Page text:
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Indians acquire e-commerce habit

By Leslie D'Monte in Mumbai
Last updated on: December 20, 2005 02:35 IST
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An estimated Rs 30 crore of air and rail tickets are sold online in India everyday. A jewellery piece sells every 5 minutes, a mobile handset every 8 minutes and a car sells every 9 hours on eBay.

Over Rs 5,000 crore worth of business (domestic and international) materialised through leads generated by during the last one year.

Moreover, online shopping is now prevalent in nearly 2,000 towns and cities (including tier-II cities like Surat, Ankleshwar, Sholapur, Kottayam, Faridabad and Bhopal). Maharashtra tops the list with Kerala yet to pick up.

Recent Internet and Mobile Association of India figures clearly show that e-commerce has come of age in the country.

IAMAI estimates the size of the Indian e–commerce market will touch Rs 2,300 crore (around 10 per cent of the organised Indian retail market) by 2006-2007 — a 95 per cent rise over last year's figures of Rs 1,180 crore and an over 300 per cent rise over the figures of 2004-05.

"We will be concerned if the year-on-year percentage growth dips below 85 per cent," says Preeti Desai, president, IAMAI.

Goods sold online include books, electronic gadgets, air and rail tickets, apparel, gifts, computer peripherals, audio and video CDs and DVDs, magazines, sports goods, movie tickets, jewellery and toys.

Hotel rooms are also being booked online.

Services like net banking (32 per cent), bill payments (18 per cent), stock trading (15 per cent), job search (51 per cent), and matrimonial search (15 per cent) have seen a tremendous rise.

Over 60 per cent of e-commerce transactions are being done by 20 and 40-year-olds in India, constituting a considerable buying mass, suggests the IAMAI data.

Besides, netizens do a lot of online research and cyber window-shopping even if they buy offline, notes Desai.

The Indian middle-class of 288 million is equivalent to the entire American consumer base. This makes India a real attractive market for e-commerce.

But is the boom here to stay, given that the country has only around 40 million Internet users (expected to rise to 100 million by 2007-2008), around 15 million personal computers and 12,000 cybercafes?

This is according to TRAI and ISPAI figures (other estimates, though, peg them at around 90,000 to 100,000).

Jasmeet Singh, vice-president (product marketing),, says: "IDC has pegged the e-commerce population to be around 16-18 per cent of the total Internet population in the country, which translates into roughly 6.5 million transacting users."  Currently, around 8 lakh people transact on the Internet every month.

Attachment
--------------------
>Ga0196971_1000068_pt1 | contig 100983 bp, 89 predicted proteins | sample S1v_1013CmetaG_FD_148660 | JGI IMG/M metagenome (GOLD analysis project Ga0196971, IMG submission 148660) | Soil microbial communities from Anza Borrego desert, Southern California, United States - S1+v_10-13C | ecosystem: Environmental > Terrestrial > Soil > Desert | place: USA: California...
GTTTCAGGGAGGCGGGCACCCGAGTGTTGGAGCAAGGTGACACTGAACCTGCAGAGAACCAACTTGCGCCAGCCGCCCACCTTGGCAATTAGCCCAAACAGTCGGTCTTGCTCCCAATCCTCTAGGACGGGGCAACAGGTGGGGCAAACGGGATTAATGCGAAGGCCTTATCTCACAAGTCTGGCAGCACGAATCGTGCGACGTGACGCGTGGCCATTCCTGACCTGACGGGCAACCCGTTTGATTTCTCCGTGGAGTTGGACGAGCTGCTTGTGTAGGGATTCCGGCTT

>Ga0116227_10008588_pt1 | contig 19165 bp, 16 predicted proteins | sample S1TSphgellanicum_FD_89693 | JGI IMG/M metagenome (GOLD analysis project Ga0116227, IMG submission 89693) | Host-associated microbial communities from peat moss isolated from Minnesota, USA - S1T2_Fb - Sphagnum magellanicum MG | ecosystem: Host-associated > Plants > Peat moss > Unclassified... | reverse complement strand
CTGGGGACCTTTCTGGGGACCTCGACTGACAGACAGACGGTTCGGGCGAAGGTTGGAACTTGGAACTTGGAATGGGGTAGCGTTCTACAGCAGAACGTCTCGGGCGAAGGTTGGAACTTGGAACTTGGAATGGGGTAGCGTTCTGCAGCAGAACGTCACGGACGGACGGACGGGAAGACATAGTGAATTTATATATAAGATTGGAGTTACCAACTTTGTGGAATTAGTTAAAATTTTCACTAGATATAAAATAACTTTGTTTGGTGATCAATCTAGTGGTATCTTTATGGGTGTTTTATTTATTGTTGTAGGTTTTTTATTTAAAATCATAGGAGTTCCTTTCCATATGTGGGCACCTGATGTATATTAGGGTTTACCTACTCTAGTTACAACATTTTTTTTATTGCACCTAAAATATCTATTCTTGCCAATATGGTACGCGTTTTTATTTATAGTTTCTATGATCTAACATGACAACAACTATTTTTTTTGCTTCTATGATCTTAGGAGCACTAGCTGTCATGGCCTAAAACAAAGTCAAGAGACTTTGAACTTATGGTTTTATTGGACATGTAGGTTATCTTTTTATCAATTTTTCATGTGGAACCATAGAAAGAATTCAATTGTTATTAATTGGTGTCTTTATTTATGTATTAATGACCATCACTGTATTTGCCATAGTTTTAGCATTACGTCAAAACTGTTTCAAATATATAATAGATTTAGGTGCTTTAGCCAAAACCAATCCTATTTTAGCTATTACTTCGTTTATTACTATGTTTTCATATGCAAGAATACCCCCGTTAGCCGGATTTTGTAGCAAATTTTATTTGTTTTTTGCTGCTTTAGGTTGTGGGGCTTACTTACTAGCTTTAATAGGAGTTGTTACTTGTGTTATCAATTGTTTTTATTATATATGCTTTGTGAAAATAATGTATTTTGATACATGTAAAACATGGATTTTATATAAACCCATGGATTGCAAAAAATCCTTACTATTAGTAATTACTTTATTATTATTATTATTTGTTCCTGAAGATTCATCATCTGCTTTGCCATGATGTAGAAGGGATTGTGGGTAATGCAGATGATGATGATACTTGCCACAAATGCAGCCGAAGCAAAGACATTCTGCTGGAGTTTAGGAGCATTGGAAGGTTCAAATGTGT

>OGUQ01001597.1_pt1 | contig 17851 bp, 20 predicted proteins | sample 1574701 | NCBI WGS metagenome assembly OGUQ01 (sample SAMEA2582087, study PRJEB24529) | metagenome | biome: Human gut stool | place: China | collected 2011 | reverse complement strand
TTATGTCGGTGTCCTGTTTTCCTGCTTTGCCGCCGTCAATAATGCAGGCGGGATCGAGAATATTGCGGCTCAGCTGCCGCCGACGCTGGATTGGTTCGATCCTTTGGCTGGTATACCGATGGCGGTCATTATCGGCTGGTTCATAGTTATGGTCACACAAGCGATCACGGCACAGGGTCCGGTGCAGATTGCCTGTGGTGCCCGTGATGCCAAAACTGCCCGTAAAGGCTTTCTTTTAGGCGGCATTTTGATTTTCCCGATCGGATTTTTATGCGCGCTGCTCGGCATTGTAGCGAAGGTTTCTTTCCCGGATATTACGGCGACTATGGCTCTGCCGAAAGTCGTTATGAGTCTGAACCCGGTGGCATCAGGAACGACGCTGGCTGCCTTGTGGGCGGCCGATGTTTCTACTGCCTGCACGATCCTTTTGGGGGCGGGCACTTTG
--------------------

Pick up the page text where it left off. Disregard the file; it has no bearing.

Gautam Thakar, country manager, eBay India Marketplace, concurs, "With the world becoming a global marketplace, buyers for Indian products are coming online from around the world. On eBay India, we have seen over 1,000 Indians sell globally to buyers in over 95 countries in the third quarter of 2005 alone. In fact, an item sells to international buyers every 10 minutes. In this context, the size of the Indian Internet population alone does not remain a constraint."

While 93 per cent of online shoppers bought products and services worth over Rs 300, 74 per cent of the purchases were above Rs 1,000. 'Home delivery,' 'time saving' and the '24x7' concepts appear to be the primary reasons for online shopping.

However, to take full advantage of the e-commerce boom, companies need to go beyond the 'shop-in-shop' model (shopping links found on portals) which costs less than Rs 20,000.

To make a successful e-commerce transaction, both payments and delivery services must be made efficient.

A full-fledged e-commerce-enabled site will include a payment gateway, website designing, development and maintenance, logistics, maintaining merchandise (for online window shopping), analytics (monitoring the shopping cart), and bill and inventory management.

A typical 50-product site will cost around Rs 2.5 to Rs 5 lakh, while a 50-100-product site will cost around Rs 7.5 to Rs 10 lakh.

Besides handling the tricky issue of bypassing dealers, companies will have to invest time and money to make e-commerce happen. The critical ratio for an e-commerce site is how to convert visitors into customers.

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Leslie D'Monte in Mumbai
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